December 30, 2011
Getting recyclables from waste bins to manufacturers (where they can be reused in new products) requires different types of workers. Drivers collect the recyclables and transport them to a materials recovery facility, which employs sorters, plant managers, technicians, and mechanics. Skilled personnel in support roles, such as sales and logistics, are also essential to the recycling industry.
Several drivers usually work together as a team to collect recyclables. One drives the truck, stopping alongside each recycling bin. At each stop, at least one worker exits the vehicle, grabs the curbside recycling bin, and empties it into the truck. BLS does not have data specifically for drivers of recycling trucks; however, these workers are included in the occupation refuse and recyclable material collectors.
In single-stream recycling systems, many different kinds of recyclables are collected together. Sorters separate the various types of recyclables so they can be processed. These workers are included in the occupation laborers and freight, stock, and material movers, hand.
To collect recyclables in the most efficient way possible, route managers plan routes and schedules for recycling trucks to follow. Route managers are included in the occupation logisticians.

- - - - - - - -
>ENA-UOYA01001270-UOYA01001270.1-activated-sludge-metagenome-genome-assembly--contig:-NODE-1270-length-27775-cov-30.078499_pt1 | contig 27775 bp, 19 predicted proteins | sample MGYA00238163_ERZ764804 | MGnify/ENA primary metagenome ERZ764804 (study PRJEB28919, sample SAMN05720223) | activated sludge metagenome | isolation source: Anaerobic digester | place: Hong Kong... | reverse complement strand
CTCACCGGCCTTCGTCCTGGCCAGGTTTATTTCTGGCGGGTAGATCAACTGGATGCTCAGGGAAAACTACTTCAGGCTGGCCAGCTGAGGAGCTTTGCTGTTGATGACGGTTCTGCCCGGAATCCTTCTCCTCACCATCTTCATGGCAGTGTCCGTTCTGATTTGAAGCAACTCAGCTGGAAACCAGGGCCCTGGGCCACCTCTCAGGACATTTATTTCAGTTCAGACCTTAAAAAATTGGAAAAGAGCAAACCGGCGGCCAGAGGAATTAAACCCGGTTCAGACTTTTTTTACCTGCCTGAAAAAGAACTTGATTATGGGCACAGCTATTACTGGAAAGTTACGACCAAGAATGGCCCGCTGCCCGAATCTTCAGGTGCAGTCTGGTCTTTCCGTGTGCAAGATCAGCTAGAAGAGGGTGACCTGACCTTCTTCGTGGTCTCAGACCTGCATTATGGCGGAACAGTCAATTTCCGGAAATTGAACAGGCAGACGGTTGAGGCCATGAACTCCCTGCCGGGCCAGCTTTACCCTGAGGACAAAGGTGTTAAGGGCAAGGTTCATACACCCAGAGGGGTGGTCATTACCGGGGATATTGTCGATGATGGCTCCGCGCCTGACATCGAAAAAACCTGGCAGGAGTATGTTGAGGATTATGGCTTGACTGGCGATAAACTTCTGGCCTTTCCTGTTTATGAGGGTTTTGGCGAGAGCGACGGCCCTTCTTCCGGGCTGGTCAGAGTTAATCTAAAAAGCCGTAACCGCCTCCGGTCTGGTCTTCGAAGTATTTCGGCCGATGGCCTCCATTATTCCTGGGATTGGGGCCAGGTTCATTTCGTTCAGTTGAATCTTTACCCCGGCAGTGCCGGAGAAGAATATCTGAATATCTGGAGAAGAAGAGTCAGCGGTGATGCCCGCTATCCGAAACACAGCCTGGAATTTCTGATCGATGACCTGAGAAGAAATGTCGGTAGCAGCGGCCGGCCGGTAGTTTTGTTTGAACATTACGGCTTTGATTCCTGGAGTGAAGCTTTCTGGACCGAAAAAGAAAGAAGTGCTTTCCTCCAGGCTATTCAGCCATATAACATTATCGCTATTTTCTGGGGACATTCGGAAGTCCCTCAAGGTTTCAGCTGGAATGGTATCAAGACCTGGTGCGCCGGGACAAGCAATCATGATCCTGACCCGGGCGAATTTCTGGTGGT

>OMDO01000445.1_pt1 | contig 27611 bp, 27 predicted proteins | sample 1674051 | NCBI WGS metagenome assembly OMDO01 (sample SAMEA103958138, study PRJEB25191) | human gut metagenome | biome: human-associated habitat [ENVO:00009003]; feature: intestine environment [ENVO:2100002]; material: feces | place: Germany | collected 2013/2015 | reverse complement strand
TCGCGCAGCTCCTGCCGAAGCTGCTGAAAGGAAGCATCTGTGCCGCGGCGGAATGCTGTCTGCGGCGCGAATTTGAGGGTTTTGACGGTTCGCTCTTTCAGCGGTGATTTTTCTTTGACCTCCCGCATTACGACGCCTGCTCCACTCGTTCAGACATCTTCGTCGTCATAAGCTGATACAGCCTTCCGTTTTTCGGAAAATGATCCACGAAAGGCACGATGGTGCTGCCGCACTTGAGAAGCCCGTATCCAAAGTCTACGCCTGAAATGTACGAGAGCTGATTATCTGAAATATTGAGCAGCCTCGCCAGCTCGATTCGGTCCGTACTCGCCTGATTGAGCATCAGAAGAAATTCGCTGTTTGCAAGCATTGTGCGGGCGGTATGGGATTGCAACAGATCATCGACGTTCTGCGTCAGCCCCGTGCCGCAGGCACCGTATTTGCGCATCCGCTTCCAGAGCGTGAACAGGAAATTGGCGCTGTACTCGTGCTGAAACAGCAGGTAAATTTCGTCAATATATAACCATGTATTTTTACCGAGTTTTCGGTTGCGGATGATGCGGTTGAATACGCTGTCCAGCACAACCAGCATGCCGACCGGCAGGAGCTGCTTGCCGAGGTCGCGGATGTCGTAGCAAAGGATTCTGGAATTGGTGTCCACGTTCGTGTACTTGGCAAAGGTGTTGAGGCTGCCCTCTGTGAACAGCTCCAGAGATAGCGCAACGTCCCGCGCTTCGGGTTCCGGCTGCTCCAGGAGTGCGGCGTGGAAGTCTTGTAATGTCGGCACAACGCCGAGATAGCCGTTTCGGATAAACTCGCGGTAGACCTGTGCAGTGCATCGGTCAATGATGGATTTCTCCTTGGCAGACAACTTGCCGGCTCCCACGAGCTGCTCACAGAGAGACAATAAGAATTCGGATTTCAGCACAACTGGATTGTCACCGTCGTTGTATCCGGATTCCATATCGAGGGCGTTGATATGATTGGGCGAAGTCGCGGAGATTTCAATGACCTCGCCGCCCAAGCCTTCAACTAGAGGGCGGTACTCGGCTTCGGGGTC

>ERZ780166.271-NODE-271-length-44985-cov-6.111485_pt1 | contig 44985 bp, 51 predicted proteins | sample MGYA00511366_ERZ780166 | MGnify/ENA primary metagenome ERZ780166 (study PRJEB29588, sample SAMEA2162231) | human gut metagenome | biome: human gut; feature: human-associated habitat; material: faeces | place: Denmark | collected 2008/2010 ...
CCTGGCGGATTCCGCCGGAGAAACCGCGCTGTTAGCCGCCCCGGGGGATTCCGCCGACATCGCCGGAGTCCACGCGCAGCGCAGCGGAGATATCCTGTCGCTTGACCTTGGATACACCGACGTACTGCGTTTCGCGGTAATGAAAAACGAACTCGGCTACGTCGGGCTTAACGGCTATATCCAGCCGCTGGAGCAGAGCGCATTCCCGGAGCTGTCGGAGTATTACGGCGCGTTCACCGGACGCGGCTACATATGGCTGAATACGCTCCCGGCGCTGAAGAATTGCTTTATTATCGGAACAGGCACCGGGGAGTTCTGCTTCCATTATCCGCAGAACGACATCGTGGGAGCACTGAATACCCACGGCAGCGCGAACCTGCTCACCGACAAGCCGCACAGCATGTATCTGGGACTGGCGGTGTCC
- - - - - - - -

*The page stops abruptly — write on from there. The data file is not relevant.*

Companies selling recycling services use sales representatives to sell their services to either an entire municipality or individual consumers. Sales workers also sell recyclables—after they have been sorted and processed—to manufacturers to be used as the raw material in new products.
Wage data are from the Occupational Employment Statistics program. For more information, see "Careers in Recycling" by Drew Liming, part of a BLS series of Green Career Information articles. Occupational median wage estimates are for the remediation and other waste management services industry group.
Bureau of Labor Statistics, U.S. Department of Labor, The Economics Daily, Recycling occupations on the Internet at https://www.bls.gov/opub/ted/2011/ted_20111230.htm (visited December 10, 2016).
Recent editions of Spotlight on Statistics
Workplace injuries and illnesses and employer costs for workers’ compensation
Workplace injury and illness data and the costs to employers for workers’ compensation in natural resources, construction, and maintenance occupations.
A look at the future of the U.S. labor force to 2060
Projected long-term trends in the growth, size, and composition of the labor force.
Union membership in the United States
Historical trends in union membership among employed wage and salary workers; union membership by a variety of demographic characteristics.
A look at healthcare spending, employment, pay, benefits, and prices
Spending on healthcare, current and projected employment in the industry, employer-provided healthcare benefits, healthcare prices, and pay for workers in healthcare occupations.
Self-employment in the United States
Trends in self-employment by various demographic and socioeconomic characteristics, including both the unincorporated and the incorporated self-employed, as well as data on paid employees who work for the self-employed.